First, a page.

V. 17 – Jesus’ initial response to Peter’s confession that Jesus is the Christ, the Son of the Living God, is to call Him blessed.  That word isn’t a small word, although recently evangelicals have trivialized it.  To be blessed means that you – at your essence – align with what God was after when He came up with the idea of humanity.  That you’ve entered into the salvation that God set out to make possible when He called Abraham and told him that through him the families of the earth would be blessed.  Blessed: a true human being.  Blessed: come into the family of Abraham.  Blessed: saved!  

And then Jesus says that Peter didn’t enter this blessing through “flesh and blood,” that is, through anything native in him.  Through any insight or attainment of His own strength.  This blessing, this return to true human-ness, this salvation out of the sin-wrecked world, evidenced by/ activated by Peter’s confession of Jesus as the Christ, was a gift from Jesus’ Father.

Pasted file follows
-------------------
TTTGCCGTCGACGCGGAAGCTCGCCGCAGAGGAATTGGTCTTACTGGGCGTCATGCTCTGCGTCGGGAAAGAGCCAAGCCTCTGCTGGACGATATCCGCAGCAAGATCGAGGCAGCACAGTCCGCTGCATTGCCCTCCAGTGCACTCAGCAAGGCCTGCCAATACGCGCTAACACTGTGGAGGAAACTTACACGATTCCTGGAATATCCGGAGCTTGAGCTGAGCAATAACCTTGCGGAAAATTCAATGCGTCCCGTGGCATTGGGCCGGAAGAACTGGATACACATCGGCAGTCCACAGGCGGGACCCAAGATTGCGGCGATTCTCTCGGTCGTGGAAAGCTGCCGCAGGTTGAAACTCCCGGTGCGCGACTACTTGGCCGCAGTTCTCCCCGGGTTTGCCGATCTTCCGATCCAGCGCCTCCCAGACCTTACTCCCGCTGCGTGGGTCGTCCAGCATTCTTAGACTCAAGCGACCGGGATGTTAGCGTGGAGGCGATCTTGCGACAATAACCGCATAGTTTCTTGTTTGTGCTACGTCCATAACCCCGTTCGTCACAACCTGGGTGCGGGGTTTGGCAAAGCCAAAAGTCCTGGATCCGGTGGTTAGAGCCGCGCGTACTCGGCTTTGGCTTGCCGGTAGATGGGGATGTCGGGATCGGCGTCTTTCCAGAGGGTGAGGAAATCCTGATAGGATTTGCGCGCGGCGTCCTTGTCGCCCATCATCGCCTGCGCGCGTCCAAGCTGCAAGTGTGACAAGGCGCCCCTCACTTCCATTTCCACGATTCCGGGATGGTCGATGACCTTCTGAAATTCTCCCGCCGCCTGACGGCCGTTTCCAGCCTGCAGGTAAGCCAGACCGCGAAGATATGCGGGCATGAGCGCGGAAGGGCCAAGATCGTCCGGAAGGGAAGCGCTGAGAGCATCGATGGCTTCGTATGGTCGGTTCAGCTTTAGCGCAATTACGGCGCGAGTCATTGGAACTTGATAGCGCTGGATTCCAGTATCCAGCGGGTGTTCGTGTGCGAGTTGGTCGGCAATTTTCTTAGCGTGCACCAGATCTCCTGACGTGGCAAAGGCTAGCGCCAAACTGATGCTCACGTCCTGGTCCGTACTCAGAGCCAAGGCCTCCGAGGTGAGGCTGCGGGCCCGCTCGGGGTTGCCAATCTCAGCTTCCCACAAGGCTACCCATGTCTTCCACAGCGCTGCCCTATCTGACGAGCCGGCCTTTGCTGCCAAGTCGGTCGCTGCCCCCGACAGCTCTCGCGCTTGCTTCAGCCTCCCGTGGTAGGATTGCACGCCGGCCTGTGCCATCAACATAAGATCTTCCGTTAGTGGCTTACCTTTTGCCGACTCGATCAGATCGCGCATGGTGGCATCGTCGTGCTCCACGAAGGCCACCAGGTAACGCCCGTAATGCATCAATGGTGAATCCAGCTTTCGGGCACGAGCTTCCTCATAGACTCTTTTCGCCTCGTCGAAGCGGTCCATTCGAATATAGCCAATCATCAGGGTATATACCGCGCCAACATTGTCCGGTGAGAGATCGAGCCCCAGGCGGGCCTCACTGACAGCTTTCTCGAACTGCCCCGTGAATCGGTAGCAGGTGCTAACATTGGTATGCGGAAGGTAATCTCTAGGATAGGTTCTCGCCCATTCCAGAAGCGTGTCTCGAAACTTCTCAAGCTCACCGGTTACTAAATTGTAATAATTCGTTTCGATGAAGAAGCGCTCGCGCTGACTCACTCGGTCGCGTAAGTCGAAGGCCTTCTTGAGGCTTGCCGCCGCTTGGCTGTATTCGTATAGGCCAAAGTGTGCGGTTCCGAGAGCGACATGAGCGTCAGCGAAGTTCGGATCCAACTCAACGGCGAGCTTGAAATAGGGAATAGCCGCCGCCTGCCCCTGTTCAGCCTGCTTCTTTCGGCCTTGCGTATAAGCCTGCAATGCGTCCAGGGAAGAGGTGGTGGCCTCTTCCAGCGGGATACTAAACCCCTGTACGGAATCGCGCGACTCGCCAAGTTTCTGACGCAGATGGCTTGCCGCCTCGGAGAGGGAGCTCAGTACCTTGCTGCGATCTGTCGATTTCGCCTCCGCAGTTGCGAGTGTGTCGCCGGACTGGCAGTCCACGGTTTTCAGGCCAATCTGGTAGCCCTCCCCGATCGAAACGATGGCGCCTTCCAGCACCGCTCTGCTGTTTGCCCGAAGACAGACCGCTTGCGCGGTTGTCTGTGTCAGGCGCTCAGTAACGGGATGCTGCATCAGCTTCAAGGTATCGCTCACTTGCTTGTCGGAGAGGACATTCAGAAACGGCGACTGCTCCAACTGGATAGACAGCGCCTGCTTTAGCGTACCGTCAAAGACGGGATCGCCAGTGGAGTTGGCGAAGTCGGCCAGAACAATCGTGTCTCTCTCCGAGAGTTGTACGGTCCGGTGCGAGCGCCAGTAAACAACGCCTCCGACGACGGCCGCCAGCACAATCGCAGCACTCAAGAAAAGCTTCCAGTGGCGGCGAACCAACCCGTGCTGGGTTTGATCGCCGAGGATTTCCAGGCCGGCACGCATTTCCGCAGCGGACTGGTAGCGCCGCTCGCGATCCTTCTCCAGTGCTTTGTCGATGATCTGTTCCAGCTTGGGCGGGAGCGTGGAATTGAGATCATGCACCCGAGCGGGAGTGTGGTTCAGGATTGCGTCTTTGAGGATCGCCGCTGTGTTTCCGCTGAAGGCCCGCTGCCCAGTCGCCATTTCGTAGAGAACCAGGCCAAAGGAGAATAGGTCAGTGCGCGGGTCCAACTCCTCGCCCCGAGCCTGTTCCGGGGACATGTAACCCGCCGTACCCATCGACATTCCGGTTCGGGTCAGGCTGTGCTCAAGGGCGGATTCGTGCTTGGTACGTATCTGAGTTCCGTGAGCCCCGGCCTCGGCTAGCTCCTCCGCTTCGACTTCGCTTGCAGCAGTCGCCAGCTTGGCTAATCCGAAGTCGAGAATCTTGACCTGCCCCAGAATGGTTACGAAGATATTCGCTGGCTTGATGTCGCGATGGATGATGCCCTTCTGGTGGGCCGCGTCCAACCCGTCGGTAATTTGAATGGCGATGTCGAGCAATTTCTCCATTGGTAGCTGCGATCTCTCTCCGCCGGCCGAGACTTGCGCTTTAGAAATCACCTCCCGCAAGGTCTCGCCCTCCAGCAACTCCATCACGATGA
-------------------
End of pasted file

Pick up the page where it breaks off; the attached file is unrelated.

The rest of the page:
And that’s the case for everyone since Peter.  Whoever believes that Jesus – the Jesus Peter knew – is the Christ…believes that so deeply from his heart that his confession of Jesus is his public identity, keeps acknowledging that Jesus is Lord as long as he has breath – he’s come into contact with God, he’s received this knowledge into his spirit from God’s Spirit.  In short, what we got on our hands is a supernatural situation!

Now we come to the sentence that’ll end our little series on the Church: 18 And I tell you, you are Peter, and on this rock I will build my church, and the gates of hell shall not prevail against it. 

Did a smile play around Jesus lips when he incorporates this pun: You are Peter – petros, a word that means stone – and on this Rock I will build my church.  

Peter is the rock, the first foundation block in the building of the Church.  And sure enough, when we read the book of Acts, who is the one preaching the first Christian sermon after the Pentecost when the Spirit came down and created the Church?  ____________  Who sometime later officially opens the door to Gentiles becoming God’s covenant people by his preaching to Cornelius?  _____________  

So, it’s Jesus stated intention that became historical fact: upon the foundation of this Rock, Peter, Christ did erect His Church.  But then, we should say three more things about that, two positive and one negative.